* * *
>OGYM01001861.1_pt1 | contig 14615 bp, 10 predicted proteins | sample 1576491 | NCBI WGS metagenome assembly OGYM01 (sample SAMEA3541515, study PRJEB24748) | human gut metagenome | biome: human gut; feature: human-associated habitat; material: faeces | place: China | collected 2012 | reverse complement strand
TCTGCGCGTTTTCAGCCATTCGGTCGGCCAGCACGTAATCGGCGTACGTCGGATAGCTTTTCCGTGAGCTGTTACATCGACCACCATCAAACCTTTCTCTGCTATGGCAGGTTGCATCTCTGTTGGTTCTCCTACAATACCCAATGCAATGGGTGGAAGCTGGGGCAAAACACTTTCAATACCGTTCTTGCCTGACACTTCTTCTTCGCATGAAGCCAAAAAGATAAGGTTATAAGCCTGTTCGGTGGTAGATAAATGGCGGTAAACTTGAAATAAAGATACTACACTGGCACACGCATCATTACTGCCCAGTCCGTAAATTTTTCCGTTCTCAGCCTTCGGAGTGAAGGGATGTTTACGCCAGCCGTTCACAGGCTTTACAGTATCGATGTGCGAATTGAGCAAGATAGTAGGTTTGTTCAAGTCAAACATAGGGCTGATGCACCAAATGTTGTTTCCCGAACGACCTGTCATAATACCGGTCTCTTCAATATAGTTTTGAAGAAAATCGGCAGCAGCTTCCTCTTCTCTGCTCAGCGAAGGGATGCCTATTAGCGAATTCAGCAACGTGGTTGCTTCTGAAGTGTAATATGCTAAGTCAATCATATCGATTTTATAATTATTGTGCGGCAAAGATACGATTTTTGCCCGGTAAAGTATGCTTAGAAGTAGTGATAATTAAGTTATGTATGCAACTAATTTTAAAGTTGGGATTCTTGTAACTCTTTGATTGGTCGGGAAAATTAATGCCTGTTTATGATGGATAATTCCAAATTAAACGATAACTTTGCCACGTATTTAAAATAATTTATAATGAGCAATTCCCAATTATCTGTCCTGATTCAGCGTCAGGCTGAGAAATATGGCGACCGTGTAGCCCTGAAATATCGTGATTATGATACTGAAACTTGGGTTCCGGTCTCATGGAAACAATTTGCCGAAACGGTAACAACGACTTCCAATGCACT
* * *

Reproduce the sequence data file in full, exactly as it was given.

>OGYM01001861.1_pt1 | contig 14615 bp, 10 predicted proteins | sample 1576491 | NCBI WGS metagenome assembly OGYM01 (sample SAMEA3541515, study PRJEB24748) | human gut metagenome | biome: human gut; feature: human-associated habitat; material: faeces | place: China | collected 2012 | reverse complement strand
TCTGCGCGTTTTCAGCCATTCGGTCGGCCAGCACGTAATCGGCGTACGTCGGATAGCTTTTCCGTGAGCTGTTACATCGACCACCATCAAACCTTTCTCTGCTATGGCAGGTTGCATCTCTGTTGGTTCTCCTACAATACCCAATGCAATGGGTGGAAGCTGGGGCAAAACACTTTCAATACCGTTCTTGCCTGACACTTCTTCTTCGCATGAAGCCAAAAAGATAAGGTTATAAGCCTGTTCGGTGGTAGATAAATGGCGGTAAACTTGAAATAAAGATACTACACTGGCACACGCATCATTACTGCCCAGTCCGTAAATTTTTCCGTTCTCAGCCTTCGGAGTGAAGGGATGTTTACGCCAGCCGTTCACAGGCTTTACAGTATCGATGTGCGAATTGAGCAAGATAGTAGGTTTGTTCAAGTCAAACATAGGGCTGATGCACCAAATGTTGTTTCCCGAACGACCTGTCATAATACCGGTCTCTTCAATATAGTTTTGAAGAAAATCGGCAGCAGCTTCCTCTTCTCTGCTCAGCGAAGGGATGCCTATTAGCGAATTCAGCAACGTGGTTGCTTCTGAAGTGTAATATGCTAAGTCAATCATATCGATTTTATAATTATTGTGCGGCAAAGATACGATTTTTGCCCGGTAAAGTATGCTTAGAAGTAGTGATAATTAAGTTATGTATGCAACTAATTTTAAAGTTGGGATTCTTGTAACTCTTTGATTGGTCGGGAAAATTAATGCCTGTTTATGATGGATAATTCCAAATTAAACGATAACTTTGCCACGTATTTAAAATAATTTATAATGAGCAATTCCCAATTATCTGTCCTGATTCAGCGTCAGGCTGAGAAATATGGCGACCGTGTAGCCCTGAAATATCGTGATTATGATACTGAAACTTGGGTTCCGGTCTCATGGAAACAATTTGCCGAAACGGTAACAACGACTTCCAATGCACT